Why Are People Scared Of Friday The 13th?

Originally a christian superstition, the day has inspired novels, a secret society and a whole franchise of horror films.

Paraskavedekatriaphobia or friggatriskaidekaphobia is an extreme phobia of Friday the 13th.

What drives people to be scared of or wary of a particular number? This Friday the 13th National Geographic explores the meaning of Friday the 13th and why some people are driven to Paraskavedekatriaphobia or friggatriskaidekaphobia.

It’s a superstition similar to walking under a ladder, breaking a mirror or walking in front of a black cat. The idea that Friday the 13th or even the number 13 is bad luck. The source of this fear isn’t so easily traceable. However, the number 13 has been historically unlucky in western culture for hundreds of years.

The first reference to 13 being unlucky came from the Code of Hammurabi, a Babylonian set of laws and edicts that omitted the 13th law.

Superstitious Christians believe 13 is an omen, according to the New Testament, 13 people attended the last supper, ushering Jesus’ crucifixion the following day.

Friday’s link to superstition is tenuous but again is believed to derive from Christianity. Friday was the day Jesus was crucified, it was said to be the day Eve gave the apple to Adam and the day Cain killed his brother Abel.

The fear was so extreme in some places that many hotels and buildings excluded a 13th floor in construction. However, some were not fazed by the superstition. In the late 19th century an American, Captain William Fowler founded the Thirteen Club, a society wishing to remove the stigma surrounding the number 13.

They did this by regularly dining on the 13th day of the month, in room 13 of the Knickerbocker Cottage. Guests enjoyed a 13-course dinner and would pass underneath a ladder and banner that read: Morituri te Salutamus,” Latin for:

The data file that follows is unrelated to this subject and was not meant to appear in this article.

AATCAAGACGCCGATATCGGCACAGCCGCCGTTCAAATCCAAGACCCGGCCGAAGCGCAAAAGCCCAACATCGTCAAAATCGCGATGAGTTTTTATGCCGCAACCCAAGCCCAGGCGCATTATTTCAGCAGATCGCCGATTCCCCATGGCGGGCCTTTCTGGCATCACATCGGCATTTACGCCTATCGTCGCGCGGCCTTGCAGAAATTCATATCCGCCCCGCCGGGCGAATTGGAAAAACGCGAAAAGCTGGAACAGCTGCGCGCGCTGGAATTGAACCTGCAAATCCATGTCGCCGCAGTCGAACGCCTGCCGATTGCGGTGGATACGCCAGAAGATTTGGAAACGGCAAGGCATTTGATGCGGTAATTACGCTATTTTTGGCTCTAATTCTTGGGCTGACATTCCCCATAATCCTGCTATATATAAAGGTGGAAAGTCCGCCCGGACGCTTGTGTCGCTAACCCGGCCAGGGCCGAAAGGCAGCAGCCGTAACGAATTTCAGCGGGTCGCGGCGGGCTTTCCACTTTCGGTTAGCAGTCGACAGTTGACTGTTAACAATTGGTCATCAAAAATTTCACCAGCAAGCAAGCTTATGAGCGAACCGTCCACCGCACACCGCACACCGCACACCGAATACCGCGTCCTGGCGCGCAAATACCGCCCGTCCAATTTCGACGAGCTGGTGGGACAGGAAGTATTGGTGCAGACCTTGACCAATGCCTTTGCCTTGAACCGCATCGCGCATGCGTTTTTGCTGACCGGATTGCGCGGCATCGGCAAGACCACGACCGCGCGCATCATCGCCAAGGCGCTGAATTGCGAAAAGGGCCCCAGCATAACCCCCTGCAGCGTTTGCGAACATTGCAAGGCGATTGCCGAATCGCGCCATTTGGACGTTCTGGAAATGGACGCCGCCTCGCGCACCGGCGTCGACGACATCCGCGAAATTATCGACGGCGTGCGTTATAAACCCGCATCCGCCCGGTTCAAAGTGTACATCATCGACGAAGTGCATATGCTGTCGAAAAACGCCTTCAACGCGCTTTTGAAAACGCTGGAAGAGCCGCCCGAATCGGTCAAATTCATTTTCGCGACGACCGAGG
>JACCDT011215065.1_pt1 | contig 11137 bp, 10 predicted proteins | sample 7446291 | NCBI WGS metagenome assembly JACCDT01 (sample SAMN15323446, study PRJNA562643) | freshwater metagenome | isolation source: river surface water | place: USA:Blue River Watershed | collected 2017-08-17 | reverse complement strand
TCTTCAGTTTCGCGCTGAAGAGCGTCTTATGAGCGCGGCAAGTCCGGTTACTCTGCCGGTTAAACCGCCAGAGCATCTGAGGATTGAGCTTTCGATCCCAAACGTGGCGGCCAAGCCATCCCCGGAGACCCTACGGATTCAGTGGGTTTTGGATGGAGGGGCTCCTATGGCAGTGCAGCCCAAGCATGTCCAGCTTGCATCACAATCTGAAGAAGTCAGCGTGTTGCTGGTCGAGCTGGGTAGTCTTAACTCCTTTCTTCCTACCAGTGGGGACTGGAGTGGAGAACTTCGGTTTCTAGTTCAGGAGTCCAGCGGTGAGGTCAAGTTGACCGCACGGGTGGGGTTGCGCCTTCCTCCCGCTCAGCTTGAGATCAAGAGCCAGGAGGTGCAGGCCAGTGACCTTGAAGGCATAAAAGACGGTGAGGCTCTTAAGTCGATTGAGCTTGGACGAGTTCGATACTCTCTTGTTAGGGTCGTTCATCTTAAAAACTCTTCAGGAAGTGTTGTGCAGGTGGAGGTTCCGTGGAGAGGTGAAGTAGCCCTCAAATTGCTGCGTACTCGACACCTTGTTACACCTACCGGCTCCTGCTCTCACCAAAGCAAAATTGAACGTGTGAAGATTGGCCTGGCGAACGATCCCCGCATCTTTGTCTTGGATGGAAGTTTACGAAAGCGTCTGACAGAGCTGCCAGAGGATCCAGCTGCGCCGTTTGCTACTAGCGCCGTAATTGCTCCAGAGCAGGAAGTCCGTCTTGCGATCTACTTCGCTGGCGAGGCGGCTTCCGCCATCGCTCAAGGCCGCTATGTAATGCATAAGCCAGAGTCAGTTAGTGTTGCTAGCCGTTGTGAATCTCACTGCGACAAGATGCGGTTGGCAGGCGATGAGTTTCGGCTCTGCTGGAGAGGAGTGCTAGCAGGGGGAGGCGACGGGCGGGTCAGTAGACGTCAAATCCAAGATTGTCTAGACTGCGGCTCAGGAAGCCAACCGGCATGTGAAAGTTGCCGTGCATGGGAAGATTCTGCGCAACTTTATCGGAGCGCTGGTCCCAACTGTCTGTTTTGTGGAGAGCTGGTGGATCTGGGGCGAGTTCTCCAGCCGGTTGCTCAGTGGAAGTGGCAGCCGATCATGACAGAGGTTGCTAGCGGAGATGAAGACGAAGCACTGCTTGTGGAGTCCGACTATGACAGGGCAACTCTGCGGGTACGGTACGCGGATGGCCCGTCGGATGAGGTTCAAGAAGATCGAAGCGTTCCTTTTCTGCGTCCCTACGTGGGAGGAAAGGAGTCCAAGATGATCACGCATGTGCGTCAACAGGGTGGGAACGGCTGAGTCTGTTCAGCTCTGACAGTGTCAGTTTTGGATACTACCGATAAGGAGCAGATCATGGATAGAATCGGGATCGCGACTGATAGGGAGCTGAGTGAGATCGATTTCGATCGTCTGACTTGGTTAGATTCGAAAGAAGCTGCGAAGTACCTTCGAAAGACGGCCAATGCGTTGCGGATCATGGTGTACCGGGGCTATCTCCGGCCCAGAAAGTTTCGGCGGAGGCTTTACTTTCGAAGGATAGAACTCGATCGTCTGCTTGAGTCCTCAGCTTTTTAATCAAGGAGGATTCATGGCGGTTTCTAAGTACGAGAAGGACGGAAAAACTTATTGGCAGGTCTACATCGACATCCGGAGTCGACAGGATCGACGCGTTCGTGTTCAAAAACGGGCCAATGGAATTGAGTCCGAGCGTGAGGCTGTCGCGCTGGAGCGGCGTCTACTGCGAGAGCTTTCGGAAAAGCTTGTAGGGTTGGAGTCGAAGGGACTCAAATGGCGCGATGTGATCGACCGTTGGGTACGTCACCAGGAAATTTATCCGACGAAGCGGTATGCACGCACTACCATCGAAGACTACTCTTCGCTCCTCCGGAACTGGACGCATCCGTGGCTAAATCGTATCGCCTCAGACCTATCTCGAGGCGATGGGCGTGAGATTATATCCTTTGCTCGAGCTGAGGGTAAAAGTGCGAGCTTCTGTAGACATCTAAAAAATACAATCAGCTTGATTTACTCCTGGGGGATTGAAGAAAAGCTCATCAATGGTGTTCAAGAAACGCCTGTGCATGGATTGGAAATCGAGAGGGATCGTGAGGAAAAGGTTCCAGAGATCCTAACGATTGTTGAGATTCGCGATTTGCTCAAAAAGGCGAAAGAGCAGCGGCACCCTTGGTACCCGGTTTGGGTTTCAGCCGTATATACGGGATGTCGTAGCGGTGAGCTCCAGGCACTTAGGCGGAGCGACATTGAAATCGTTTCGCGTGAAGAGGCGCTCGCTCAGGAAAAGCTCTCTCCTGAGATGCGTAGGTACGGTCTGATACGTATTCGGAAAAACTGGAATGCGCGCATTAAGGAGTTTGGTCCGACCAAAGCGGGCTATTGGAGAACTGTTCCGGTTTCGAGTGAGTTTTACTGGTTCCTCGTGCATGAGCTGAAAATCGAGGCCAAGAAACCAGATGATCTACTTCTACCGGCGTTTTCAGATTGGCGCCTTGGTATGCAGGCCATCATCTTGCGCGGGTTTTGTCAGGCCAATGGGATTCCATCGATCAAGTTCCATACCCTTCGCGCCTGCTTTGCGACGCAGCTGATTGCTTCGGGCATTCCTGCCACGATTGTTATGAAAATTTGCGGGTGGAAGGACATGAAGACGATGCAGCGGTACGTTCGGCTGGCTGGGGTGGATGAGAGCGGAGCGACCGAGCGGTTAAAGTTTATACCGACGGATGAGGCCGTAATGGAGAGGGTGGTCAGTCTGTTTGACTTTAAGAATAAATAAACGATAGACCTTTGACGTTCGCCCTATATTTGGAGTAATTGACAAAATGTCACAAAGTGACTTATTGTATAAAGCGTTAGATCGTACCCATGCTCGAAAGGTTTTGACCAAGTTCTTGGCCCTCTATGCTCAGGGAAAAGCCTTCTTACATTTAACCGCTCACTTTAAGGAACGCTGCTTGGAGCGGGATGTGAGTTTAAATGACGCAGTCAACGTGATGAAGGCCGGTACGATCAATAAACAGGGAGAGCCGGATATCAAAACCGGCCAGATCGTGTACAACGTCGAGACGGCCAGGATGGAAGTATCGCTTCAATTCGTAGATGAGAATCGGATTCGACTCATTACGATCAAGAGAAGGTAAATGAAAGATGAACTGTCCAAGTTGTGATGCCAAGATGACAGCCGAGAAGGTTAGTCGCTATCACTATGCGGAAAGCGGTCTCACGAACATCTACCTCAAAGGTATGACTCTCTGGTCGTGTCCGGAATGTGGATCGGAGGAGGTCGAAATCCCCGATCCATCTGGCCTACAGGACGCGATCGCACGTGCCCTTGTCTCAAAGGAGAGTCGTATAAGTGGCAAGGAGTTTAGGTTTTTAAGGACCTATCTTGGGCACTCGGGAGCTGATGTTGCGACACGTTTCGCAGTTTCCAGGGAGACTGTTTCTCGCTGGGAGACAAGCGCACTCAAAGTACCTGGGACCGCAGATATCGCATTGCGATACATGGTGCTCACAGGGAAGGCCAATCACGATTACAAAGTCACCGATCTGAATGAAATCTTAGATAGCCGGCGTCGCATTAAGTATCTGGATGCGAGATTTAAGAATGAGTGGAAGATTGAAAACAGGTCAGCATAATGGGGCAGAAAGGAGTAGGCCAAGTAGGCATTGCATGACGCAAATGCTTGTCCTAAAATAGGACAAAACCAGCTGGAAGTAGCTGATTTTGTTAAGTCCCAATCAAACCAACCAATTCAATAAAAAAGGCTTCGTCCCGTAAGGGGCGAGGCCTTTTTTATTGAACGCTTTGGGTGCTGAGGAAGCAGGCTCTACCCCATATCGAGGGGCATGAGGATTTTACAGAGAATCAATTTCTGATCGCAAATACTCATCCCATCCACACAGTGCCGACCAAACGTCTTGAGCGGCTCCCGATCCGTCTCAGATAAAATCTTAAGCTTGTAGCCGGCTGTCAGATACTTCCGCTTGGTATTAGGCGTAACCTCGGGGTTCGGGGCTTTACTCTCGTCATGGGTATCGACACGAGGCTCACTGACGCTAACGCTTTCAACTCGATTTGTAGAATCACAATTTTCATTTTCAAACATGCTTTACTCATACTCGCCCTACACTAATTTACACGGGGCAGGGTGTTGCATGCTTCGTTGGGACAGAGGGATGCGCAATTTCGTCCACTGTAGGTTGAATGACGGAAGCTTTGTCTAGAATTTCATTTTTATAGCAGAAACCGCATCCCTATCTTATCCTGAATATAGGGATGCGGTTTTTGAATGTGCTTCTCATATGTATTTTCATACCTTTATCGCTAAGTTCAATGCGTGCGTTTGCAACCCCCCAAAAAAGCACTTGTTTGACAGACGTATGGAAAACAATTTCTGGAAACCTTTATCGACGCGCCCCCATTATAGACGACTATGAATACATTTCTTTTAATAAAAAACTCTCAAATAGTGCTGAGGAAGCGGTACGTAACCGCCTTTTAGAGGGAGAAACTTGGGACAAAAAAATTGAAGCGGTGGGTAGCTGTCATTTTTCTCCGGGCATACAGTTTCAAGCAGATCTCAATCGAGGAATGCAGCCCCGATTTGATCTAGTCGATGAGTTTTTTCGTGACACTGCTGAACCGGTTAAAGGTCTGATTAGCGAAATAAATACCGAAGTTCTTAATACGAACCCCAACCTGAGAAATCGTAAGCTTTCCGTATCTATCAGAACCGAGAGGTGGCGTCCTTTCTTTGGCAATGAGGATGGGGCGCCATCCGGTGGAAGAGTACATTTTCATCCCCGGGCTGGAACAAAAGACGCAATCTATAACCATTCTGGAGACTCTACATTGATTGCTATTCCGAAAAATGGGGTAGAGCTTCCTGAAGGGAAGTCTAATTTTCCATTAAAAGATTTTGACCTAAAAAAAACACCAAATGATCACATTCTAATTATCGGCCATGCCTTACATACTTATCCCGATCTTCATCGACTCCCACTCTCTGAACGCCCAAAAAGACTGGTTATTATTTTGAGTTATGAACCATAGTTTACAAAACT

“Those of us who are about to die salute you.”

The club was so popular, four US presidents attended their dinner parties.

BRAIN GAMES DIY: SUPERSTITION Yale University's Brian Scholl has a little fun with your superstitious brain.

There is a long history of bad things happening on Friday 13th including the German bombing of Buckingham palace in September 1940 and a vicious cyclone that killed more than 300,000 people in Bangladesh in November 1970.

Perhaps the most mysterious and intriguing event that occurred on Friday the 13th was the arrest of the Knights of Templar. The Knights of Templar were an elite group of “knights” who fought to protect Christian pilgrims during the crusade. They eventually controlled a vast financial network that included real estate, banking, and even a prototypical version of Western Union leading to their eventual downfall and arrest on Friday the 13th, 1307 by the French King Phillip IV. They were tortured and put on show trials. Many were executed.

Image: The Knights Templar escort Christian pilgrims to Jerusalem in an illustration from around 1800. Centuries after the Templars’ dissolution, Friday the 13th was erroneously attributed to their arrest., ILLUSTRATION BY UNIVERSAL HISTORY ARCHIVE, GETTY

According to British historian Dan Jones, author of The Rise and Spectacular fall of God’s Holy Warriors, the mystery of the Templars and their arrest on Friday the 13th lies in the sequence of events that occurred after they were burnt at the stake:

“One eyewitness says the Templar master asked God to take revenge on the people who had tormented him. Lo and behold, within a year, both Philip IV of France and Pope Clement V were dead.”

Whether you believe that Friday the 13th is truly unlucky or not, bad things have happened on Friday the 13th (as they do on every day of the year) so today on this Friday the 13th:

“Those of us who are about to die salute you.”

Lead Image: Legendary traitor Judas (fourth from left) is said to have been the 13th guest at Jesus' Last Supper. PAINTING BY LEONARDO DA VINCI VIA GETTY IMAGES

Related Articles

Discuss this article

Newsletter

Never miss a Nat Geo moment

Your email address
Submit